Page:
Friday, February 23, 2024

Polaris of Enlightenment

Friday, February 23, 2024

Polaris of Enlightenment

Researchers discover subsea ecosystems

Published 28 August 2023
- By Editorial Staff
Hydrothermal vents are home to both squid and tubeworms.

Scientists have discovered new ecosystems beneath the Pacific Ocean floor in what are known as hydrothermal vents. These include new species of squid and worms, as well as previously unknown forms of bacteria.

Scientists discovered the hydrothermal vents in the Mid-Atlantic Ridge in the Pacific Ocean in 1977. In many places, hot water flows, but there are also more temperate parts of the vents – and it is here that several new species of crabs, worms, and bacteria have been found. The openings on the seafloor are like chimneys of hot water flowing upward and can be up to 50 meters high. As the water rises, it can look like smoke from a chimney, which can be either black or white.

Scientists have never tried to look under the vents before, but here they succeeded by using a robotic arm to carefully remove layer after layer of the seafloor, then placing mesh boxes over cracks in the crust. The boxes then caught a variety of animals living in the cavities beneath the seafloor.

The catch included a number of unknown and described as bizarre species, including snails, worms and squid, suggesting the existence of a unique ecosystem beneath the seafloor.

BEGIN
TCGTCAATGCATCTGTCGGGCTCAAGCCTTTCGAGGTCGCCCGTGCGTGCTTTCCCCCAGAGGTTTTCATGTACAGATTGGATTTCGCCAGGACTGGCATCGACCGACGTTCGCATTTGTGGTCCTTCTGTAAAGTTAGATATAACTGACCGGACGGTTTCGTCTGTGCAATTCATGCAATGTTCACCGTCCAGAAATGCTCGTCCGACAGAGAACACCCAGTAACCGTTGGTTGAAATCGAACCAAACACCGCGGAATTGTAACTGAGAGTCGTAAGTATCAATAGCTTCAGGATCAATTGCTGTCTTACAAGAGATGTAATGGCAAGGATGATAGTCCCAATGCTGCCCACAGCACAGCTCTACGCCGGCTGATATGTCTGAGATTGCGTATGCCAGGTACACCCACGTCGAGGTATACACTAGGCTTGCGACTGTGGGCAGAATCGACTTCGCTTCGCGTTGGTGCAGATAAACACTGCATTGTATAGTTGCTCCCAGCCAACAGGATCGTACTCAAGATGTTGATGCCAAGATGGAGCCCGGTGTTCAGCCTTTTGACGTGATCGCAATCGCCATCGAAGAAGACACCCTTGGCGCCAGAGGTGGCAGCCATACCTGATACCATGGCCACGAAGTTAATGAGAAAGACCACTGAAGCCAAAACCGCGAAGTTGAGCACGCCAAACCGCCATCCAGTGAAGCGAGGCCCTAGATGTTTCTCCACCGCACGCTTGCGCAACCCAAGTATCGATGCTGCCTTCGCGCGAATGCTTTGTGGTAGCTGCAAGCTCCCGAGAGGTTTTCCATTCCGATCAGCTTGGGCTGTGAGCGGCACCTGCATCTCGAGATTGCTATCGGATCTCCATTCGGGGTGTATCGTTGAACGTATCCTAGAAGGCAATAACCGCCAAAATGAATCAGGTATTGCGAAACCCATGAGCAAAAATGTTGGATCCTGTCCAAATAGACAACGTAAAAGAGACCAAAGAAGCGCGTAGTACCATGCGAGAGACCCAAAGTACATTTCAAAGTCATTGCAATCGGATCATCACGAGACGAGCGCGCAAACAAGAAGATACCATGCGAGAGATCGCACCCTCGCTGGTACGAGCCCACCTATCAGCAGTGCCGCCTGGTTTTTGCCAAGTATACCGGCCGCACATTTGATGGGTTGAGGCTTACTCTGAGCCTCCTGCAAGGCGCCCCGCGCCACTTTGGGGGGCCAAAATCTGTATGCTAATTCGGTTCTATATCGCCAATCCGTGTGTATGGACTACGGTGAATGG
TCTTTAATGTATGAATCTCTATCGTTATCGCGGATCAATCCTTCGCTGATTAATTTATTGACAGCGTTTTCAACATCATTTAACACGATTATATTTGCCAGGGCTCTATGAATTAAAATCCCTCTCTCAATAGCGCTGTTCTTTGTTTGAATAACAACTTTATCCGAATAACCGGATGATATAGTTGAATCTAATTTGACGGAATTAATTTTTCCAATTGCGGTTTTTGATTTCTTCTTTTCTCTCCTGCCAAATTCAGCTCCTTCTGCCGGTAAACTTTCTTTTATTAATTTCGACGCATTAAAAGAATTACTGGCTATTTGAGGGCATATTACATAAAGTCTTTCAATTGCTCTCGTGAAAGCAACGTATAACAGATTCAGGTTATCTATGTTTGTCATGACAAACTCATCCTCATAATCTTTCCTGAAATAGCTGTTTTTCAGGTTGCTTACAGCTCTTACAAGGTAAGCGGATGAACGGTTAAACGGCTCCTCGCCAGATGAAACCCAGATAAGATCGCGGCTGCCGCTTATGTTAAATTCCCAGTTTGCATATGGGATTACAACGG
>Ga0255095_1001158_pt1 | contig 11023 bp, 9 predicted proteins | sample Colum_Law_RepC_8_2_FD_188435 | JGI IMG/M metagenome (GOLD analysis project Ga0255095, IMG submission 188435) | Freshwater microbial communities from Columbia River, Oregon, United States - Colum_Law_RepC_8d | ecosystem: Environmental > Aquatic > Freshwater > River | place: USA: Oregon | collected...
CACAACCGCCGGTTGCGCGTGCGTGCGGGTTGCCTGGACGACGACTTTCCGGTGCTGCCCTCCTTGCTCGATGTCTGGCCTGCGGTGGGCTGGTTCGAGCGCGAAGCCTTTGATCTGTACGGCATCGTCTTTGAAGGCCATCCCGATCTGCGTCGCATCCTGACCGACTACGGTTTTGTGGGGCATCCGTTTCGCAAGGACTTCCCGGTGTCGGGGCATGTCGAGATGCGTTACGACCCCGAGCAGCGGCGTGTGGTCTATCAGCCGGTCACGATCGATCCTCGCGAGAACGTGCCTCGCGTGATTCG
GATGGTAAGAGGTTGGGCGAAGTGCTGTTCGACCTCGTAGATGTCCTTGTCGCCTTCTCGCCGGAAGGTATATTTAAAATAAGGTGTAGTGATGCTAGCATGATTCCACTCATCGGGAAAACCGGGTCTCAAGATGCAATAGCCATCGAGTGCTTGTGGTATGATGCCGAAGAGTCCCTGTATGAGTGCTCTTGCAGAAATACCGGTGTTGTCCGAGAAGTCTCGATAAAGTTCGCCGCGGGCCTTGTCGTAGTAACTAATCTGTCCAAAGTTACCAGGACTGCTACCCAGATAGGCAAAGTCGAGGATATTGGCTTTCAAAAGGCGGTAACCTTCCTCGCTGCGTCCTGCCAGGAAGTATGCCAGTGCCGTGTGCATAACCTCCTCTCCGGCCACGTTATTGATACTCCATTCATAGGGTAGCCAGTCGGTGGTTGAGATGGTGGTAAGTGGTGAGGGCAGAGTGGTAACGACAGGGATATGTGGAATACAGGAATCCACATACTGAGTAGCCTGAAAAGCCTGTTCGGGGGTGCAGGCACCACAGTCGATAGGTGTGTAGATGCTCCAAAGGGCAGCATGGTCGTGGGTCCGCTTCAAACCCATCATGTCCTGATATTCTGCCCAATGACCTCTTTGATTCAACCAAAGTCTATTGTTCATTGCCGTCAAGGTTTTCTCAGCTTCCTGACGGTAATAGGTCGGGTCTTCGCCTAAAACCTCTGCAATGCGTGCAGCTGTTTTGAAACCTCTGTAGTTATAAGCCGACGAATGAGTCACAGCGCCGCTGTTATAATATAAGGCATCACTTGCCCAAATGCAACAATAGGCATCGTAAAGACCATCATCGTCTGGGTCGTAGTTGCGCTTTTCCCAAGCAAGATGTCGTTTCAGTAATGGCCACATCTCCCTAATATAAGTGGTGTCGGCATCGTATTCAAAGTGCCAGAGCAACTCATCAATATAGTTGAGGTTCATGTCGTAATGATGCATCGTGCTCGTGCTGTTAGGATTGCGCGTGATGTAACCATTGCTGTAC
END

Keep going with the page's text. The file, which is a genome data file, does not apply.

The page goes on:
“A remarkable discovery”

– On land we have long known of animals living in cavities underground, and in the ocean of animals living in sand and mud, but for the first time, scientists have looked for animals beneath hydrothermal vents, Jyotika Virmani, executive director of the Schmidt Ocean Institute, which led the expedition, said in a statement. This truly remarkable discovery of a new ecosystem, hidden beneath another ecosystem, provides fresh evidence that life exists in incredible places.

Specifically, species of tubeworms live around hydrothermal vents, but very few of their offspring have been found above the vents. This has led researchers to hypothesize that the worms are moving below the Earth’s surface to establish new hydrothermal communities.

– Our understanding of animal life at deep-sea hydrothermal vents has increased significantly with this discovery, said Monika Bright, an ecologist at the University of Vienna who worked on the mission.

The researchers will publish their findings later this year, but will also continue to explore the new ecosystems. It is also estimated that these ecosystems may be vulnerable to deep-sea mining, which is about to begin in Norway and other countries.

Hydrothermal vent

Also known as hydrothermal vents, hydrothermal vents are openings in the seafloor that discharge hot water, minerals, and metals. The water that flows out can be as hot as 400°C and is heated by magma beneath the seafloor.

Animal species found at these vents are often unknown to scientists.


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